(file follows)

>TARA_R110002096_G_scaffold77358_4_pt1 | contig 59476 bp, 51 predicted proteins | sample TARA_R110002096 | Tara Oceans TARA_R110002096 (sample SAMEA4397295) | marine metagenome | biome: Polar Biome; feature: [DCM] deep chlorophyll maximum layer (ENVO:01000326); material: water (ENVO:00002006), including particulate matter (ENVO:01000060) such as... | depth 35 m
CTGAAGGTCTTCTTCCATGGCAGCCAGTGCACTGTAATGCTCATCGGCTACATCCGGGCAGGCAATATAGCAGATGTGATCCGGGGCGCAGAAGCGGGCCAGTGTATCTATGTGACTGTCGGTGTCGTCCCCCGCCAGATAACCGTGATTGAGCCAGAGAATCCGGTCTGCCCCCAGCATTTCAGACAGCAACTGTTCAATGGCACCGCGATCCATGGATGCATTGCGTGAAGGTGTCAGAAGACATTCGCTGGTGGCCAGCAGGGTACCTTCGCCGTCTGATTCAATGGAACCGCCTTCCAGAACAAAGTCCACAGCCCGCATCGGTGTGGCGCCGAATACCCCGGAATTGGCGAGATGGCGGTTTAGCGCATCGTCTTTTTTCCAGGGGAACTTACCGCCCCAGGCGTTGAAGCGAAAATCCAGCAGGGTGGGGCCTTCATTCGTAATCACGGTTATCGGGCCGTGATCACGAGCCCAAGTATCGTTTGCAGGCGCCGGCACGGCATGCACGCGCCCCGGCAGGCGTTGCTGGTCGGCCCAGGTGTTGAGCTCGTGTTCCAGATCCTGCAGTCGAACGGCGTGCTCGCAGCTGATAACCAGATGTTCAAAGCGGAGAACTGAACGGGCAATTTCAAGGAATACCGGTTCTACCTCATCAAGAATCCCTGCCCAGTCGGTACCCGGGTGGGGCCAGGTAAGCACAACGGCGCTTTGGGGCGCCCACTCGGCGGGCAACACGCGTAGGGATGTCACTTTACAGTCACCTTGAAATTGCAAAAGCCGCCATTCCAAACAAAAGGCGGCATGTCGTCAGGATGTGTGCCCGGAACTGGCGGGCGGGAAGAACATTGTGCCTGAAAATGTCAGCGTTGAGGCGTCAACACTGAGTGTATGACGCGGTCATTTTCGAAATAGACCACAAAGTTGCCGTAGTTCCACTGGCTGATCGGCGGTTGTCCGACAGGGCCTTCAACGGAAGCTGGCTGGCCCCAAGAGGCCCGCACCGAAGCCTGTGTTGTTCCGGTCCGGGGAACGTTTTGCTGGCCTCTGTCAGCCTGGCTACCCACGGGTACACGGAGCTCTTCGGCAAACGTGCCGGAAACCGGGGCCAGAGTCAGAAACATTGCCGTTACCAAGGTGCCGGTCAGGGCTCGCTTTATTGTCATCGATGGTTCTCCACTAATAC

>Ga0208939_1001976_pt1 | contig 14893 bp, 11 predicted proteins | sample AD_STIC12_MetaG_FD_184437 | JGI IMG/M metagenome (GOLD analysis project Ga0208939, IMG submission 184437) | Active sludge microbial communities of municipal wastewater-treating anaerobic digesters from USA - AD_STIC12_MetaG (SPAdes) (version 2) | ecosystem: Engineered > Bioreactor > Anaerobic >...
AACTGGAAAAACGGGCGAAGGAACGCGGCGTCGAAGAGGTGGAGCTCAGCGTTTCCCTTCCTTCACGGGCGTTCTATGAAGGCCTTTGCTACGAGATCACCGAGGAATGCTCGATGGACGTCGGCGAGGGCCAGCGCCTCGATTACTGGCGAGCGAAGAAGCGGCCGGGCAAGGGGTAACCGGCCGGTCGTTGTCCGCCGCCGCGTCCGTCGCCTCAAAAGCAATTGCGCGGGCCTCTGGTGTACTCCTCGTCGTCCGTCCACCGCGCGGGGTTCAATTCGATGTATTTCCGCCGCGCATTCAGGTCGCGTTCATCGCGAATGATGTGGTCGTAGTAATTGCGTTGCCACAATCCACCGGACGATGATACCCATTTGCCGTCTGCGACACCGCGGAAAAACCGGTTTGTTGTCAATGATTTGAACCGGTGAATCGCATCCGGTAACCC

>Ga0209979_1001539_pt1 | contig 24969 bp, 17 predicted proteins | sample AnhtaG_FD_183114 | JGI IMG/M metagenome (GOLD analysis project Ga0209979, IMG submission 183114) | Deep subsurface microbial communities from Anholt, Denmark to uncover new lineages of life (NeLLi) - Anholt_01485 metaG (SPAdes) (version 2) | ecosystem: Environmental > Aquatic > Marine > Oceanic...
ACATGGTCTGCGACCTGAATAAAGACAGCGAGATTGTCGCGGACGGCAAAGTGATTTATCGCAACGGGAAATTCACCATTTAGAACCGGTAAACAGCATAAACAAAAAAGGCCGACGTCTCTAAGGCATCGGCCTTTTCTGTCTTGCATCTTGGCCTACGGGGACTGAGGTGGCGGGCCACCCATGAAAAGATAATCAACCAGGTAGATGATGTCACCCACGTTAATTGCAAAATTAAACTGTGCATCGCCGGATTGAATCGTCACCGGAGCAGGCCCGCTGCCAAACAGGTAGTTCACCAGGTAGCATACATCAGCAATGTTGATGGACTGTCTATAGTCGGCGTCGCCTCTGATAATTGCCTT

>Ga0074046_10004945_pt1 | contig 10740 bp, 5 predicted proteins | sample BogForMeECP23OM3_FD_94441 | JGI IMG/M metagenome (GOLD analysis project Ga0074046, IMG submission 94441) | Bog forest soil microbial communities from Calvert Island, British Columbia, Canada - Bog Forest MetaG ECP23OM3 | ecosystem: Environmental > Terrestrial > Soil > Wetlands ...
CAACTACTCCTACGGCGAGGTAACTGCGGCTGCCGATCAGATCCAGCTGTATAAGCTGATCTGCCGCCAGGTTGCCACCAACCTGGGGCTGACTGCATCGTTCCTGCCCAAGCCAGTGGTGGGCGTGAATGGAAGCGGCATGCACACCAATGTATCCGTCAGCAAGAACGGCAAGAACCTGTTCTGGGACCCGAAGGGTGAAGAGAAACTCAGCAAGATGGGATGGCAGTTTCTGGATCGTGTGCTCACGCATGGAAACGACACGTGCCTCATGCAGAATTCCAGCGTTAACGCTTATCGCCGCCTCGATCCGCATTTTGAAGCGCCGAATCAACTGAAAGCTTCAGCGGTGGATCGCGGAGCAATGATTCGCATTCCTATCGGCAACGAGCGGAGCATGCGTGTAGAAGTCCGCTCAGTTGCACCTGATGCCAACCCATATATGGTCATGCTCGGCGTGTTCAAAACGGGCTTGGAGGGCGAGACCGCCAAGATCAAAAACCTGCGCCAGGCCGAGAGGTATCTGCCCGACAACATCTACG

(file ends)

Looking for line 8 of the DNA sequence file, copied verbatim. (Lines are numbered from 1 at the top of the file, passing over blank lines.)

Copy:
CAACTACTCCTACGGCGAGGTAACTGCGGCTGCCGATCAGATCCAGCTGTATAAGCTGATCTGCCGCCAGGTTGCCACCAACCTGGGGCTGACTGCATCGTTCCTGCCCAAGCCAGTGGTGGGCGTGAATGGAAGCGGCATGCACACCAATGTATCCGTCAGCAAGAACGGCAAGAACCTGTTCTGGGACCCGAAGGGTGAAGAGAAACTCAGCAAGATGGGATGGCAGTTTCTGGATCGTGTGCTCACGCATGGAAACGACACGTGCCTCATGCAGAATTCCAGCGTTAACGCTTATCGCCGCCTCGATCCGCATTTTGAAGCGCCGAATCAACTGAAAGCTTCAGCGGTGGATCGCGGAGCAATGATTCGCATTCCTATCGGCAACGAGCGGAGCATGCGTGTAGAAGTCCGCTCAGTTGCACCTGATGCCAACCCATATATGGTCATGCTCGGCGTGTTCAAAACGGGCTTGGAGGGCGAGACCGCCAAGATCAAAAACCTGCGCCAGGCCGAGAGGTATCTGCCCGACAACATCTACG